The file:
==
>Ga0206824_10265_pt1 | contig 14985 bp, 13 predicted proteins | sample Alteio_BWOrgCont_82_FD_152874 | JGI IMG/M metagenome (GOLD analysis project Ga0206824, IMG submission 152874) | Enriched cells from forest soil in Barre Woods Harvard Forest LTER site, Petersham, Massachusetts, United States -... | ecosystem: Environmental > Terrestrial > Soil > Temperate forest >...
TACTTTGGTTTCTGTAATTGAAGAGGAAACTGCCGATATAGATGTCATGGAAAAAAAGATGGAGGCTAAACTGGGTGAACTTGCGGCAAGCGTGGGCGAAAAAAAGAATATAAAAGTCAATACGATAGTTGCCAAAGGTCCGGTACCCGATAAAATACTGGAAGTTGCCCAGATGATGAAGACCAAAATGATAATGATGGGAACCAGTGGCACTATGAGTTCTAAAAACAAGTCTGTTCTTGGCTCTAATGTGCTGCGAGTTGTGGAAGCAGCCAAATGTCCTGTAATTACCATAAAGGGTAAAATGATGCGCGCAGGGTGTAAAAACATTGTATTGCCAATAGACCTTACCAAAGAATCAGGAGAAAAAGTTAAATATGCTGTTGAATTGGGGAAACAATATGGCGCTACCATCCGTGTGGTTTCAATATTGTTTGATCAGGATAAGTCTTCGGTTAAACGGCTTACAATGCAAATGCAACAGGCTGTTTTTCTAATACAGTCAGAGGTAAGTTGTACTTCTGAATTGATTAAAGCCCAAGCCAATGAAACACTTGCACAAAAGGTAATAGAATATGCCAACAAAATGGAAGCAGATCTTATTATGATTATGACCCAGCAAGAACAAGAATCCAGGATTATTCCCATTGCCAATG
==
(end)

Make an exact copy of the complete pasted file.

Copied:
>Ga0206824_10265_pt1 | contig 14985 bp, 13 predicted proteins | sample Alteio_BWOrgCont_82_FD_152874 | JGI IMG/M metagenome (GOLD analysis project Ga0206824, IMG submission 152874) | Enriched cells from forest soil in Barre Woods Harvard Forest LTER site, Petersham, Massachusetts, United States -... | ecosystem: Environmental > Terrestrial > Soil > Temperate forest >...
TACTTTGGTTTCTGTAATTGAAGAGGAAACTGCCGATATAGATGTCATGGAAAAAAAGATGGAGGCTAAACTGGGTGAACTTGCGGCAAGCGTGGGCGAAAAAAAGAATATAAAAGTCAATACGATAGTTGCCAAAGGTCCGGTACCCGATAAAATACTGGAAGTTGCCCAGATGATGAAGACCAAAATGATAATGATGGGAACCAGTGGCACTATGAGTTCTAAAAACAAGTCTGTTCTTGGCTCTAATGTGCTGCGAGTTGTGGAAGCAGCCAAATGTCCTGTAATTACCATAAAGGGTAAAATGATGCGCGCAGGGTGTAAAAACATTGTATTGCCAATAGACCTTACCAAAGAATCAGGAGAAAAAGTTAAATATGCTGTTGAATTGGGGAAACAATATGGCGCTACCATCCGTGTGGTTTCAATATTGTTTGATCAGGATAAGTCTTCGGTTAAACGGCTTACAATGCAAATGCAACAGGCTGTTTTTCTAATACAGTCAGAGGTAAGTTGTACTTCTGAATTGATTAAAGCCCAAGCCAATGAAACACTTGCACAAAAGGTAATAGAATATGCCAACAAAATGGAAGCAGATCTTATTATGATTATGACCCAGCAAGAACAAGAATCCAGGATTATTCCCATTGCCAATG